Teaching World History: An Idea Guide
What are some good websites in terms of looking for culminating projects/assessments for 10th-grade World History?
You ask a good question, but, unfortunately, not one that is easily answered. Currently, there are not very many culminating world history assessments on the Internet. Part of the issue may stem from the fact that many instructional sites focus more on lessons and activities than they do on assessments (with the exception of released standardized exams from states such as New York or California). Since there are not many sites devoted to world history projects, teachers must do a bit of searching to find assessment ideas. Before doing so, however, it may be helpful to think about what type of culminating assessments might be particularly well suited to world history courses. One of the challenges of teaching a global world history course is developing final assessments that are on the right scale. Since world history units typically include several regions and centuries, end of unit, semester, or year projects should allow students to show what they have learned about connections between particular events and larger global patterns. In what follows, I suggest types of culminating assessments that would work at the unit, semester, or course levels. Where possible, I have included some web-based examples of these types of assessments.
Timelines are often a staple in history classrooms. In world history with its large temporal scale, having students organize and interpret historical time can be very useful. Smaller classroom assignments based on timelines can be scaled up to be end of unit or course assessments. For example, world history teacher Sharon Cohen writes about the challenging concept of change over time in this short article. She ends with a description of an annotated timeline activity that could easily be adapted into a culminating assessment. In this activity, students have to determine the particular significance of world historical events within a given time period or over several time periods. Instead of placing pre-determined events onto a timeline, students use evidence and their own historical judgment to choose events that they then argue are the most significant for a global pattern in world history (e.g., the impact of technology and demography on people and the environment). Teachers can assess students on their ability to correctly place events in time as well as evaluate how they link the events to the larger global pattern.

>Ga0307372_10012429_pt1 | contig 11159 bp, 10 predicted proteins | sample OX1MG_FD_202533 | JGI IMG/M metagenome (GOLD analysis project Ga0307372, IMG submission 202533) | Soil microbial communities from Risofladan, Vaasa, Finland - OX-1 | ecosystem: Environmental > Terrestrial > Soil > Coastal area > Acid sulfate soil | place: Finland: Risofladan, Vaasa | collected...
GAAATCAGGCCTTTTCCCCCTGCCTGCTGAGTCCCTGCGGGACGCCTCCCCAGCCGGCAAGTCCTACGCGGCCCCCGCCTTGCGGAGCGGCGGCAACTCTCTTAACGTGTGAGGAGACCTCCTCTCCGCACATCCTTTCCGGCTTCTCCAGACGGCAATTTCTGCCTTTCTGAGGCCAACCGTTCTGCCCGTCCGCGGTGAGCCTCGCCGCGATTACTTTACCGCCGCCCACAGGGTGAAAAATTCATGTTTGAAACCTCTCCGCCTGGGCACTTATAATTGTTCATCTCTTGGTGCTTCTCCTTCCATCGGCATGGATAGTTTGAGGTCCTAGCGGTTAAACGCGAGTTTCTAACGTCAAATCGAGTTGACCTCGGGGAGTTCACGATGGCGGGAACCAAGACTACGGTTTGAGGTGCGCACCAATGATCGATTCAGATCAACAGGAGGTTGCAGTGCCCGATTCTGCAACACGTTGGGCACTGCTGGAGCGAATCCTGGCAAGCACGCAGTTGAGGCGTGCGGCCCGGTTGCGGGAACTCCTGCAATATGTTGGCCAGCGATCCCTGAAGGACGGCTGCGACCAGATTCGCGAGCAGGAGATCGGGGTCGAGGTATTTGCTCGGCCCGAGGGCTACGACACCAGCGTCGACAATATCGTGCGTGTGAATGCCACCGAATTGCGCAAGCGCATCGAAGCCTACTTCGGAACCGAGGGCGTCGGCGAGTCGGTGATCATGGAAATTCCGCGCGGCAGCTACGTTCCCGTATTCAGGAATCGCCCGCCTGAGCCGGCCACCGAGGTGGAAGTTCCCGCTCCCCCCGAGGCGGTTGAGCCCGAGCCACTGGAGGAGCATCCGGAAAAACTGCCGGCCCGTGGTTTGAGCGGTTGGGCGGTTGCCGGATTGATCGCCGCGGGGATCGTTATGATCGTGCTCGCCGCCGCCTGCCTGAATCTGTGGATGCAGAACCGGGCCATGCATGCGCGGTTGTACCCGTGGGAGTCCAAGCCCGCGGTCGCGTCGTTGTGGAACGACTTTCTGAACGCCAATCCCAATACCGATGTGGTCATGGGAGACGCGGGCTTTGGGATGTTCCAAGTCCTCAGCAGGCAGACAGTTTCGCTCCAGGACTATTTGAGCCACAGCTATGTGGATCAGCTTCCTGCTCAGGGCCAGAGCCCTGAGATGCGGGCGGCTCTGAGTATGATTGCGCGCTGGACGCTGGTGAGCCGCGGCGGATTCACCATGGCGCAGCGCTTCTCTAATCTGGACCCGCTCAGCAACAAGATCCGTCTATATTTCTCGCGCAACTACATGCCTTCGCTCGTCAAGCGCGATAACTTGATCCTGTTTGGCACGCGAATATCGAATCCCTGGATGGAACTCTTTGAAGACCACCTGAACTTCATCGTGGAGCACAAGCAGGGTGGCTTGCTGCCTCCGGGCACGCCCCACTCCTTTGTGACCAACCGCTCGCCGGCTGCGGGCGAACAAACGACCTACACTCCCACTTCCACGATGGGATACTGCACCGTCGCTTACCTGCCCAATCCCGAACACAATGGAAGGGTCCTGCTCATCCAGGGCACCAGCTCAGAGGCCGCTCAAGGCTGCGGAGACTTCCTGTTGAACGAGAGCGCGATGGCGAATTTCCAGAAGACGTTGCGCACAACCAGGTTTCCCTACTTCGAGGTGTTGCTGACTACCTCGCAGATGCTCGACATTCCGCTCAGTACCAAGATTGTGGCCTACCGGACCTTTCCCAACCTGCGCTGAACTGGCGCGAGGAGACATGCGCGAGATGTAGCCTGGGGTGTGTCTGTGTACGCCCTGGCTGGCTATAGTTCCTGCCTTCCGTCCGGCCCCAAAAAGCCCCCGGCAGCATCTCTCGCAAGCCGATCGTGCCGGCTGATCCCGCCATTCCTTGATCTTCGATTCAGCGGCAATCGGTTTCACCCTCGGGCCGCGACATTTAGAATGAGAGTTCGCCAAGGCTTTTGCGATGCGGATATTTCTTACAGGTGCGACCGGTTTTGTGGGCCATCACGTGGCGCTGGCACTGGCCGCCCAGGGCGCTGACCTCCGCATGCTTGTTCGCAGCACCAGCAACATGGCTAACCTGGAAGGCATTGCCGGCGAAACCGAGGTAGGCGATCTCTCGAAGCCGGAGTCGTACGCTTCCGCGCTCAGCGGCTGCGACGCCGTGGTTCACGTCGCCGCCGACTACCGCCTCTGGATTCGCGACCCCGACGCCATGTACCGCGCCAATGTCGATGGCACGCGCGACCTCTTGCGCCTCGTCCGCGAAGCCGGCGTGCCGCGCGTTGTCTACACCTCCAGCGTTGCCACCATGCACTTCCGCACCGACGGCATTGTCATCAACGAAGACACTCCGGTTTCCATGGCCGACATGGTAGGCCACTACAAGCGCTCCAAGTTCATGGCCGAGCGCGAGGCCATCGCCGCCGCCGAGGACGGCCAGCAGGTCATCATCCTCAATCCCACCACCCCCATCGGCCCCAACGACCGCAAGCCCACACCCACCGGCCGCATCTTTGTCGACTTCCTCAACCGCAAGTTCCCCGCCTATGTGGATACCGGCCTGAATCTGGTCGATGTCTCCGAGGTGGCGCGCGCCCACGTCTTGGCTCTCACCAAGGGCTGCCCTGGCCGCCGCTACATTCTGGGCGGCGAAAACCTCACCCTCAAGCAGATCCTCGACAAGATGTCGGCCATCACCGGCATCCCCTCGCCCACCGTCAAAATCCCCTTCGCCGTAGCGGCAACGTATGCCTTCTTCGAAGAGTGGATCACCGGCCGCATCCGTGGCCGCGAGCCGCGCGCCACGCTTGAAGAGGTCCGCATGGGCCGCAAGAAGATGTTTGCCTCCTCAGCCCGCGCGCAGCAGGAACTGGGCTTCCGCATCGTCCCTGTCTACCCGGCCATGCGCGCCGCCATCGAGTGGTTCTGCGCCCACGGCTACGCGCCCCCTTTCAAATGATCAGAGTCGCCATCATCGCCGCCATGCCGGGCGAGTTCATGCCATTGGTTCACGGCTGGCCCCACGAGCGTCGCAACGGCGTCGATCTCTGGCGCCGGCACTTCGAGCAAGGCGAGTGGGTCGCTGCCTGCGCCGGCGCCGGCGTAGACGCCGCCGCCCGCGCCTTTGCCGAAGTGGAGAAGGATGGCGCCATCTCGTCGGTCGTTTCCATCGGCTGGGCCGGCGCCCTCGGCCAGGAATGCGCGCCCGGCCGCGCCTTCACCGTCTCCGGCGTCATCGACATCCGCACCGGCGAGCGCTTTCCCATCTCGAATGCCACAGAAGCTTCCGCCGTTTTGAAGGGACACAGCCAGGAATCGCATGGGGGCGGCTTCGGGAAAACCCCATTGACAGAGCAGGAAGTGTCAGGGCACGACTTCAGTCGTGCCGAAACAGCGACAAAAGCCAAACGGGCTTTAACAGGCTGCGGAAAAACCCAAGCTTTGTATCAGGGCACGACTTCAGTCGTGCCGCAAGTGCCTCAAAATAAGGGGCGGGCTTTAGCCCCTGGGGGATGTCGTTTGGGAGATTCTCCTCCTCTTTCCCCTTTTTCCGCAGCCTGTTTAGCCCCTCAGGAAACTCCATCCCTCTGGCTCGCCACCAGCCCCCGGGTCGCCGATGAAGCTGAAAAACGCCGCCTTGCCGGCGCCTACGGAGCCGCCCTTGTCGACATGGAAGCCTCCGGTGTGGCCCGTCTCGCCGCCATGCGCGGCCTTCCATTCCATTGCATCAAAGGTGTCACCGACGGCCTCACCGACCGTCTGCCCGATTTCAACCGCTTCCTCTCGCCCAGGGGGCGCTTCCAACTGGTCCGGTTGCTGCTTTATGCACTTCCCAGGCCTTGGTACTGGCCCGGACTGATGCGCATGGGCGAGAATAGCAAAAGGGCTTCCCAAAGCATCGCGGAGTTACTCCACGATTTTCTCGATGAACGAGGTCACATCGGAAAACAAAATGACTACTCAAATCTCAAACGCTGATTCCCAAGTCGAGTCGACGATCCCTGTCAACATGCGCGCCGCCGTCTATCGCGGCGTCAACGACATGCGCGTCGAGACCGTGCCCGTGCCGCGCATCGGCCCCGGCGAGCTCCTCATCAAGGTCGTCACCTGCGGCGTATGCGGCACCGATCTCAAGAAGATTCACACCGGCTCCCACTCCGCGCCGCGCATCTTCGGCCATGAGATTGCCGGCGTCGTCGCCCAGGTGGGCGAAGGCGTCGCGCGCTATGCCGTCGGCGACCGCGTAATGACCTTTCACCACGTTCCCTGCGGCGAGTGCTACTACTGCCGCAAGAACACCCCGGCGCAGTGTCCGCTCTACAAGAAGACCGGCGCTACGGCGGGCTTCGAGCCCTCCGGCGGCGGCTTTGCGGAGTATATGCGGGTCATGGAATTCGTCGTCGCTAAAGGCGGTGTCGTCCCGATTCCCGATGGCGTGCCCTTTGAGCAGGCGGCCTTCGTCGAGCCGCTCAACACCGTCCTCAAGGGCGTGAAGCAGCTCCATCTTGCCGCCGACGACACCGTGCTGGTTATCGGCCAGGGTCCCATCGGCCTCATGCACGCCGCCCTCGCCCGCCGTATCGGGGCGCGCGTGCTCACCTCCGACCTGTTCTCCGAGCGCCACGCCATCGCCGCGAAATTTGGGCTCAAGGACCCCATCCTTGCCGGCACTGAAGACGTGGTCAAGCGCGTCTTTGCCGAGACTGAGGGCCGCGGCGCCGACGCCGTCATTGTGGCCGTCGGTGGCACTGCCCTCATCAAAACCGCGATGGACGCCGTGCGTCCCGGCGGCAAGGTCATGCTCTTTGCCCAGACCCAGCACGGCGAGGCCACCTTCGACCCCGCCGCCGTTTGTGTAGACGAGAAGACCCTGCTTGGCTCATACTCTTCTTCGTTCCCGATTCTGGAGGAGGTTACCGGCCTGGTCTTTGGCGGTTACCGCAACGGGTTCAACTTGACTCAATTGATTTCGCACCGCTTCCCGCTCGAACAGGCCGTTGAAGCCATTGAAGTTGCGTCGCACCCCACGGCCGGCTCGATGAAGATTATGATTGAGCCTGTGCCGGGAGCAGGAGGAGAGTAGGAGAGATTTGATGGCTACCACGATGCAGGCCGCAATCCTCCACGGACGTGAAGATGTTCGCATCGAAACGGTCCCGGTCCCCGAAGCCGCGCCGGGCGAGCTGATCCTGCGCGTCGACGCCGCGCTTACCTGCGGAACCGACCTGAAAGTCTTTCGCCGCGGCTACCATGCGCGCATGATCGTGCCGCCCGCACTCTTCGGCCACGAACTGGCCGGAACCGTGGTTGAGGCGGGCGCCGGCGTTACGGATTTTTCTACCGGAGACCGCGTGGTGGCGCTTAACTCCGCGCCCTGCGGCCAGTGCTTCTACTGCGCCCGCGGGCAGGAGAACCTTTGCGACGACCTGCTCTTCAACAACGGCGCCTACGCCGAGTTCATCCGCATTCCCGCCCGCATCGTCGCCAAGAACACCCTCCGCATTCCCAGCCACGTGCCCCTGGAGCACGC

Culminating projects that allow students to make spatial connections between different regions can also be very useful in a world history course. One way to do this would be to have students create an annotated map of a particular region (such as Africa or Asia) or of the world. For example, a lesson in the Cold War unit in the World History for Us All online curriculum asks students to create an annotated map of the Cold War and its impact on “Third World” countries. Students then choose one of those countries to investigate in depth by creating a poster and short presentation. The poster includes a timeline and information on the consequences of the Cold War on cultural, political, and economic developments within the country. With minor modification, this lesson idea could certainly be used as a final project for a Cold War unit. World historian Deborah Smith Johnston suggests having students draw annotated “mental maps” of the world or a particular region as pre- and post-assessments for world history courses. See hereProjects Based on Illustrative Cases of Global Patterns In another answer on this site, I wrote about the value of using case studies to teach world history. A culminating project that allows students to dig deeper into a particular case (e.g., nation, event, person, commodity, object) can engage students and allow the teacher to assess how students apply the case to larger patterns studied in a particular unit or course. For example, the New York State Education Department suggests a project where students assume the role of a representative of a nation applying to the United Nations for assistance. Students must research the historical context and current conditions in the country that led to a particular political, economic, or social issue. In doing so, students would be able to demonstrate how they can connect what they have learned across a semester or year of world history to the current conditions in one country.
The World History for Us All website contains full units and lessons for every era of world history. Although not every unit contains a final project, there are some that do. As mentioned above, many lesson ideas can be extended to develop culminating projects. Teacher sites can be helpful for project and lesson ideas. There is a social network on Twitter (#SSChat) that has a strand for world history educators. Here you can browse archives for project ideas or join the group and ask other teachers for suggestions. Most importantly, as you develop good world history project ideas, you should post them so that this question will not be so hard to answer in the future!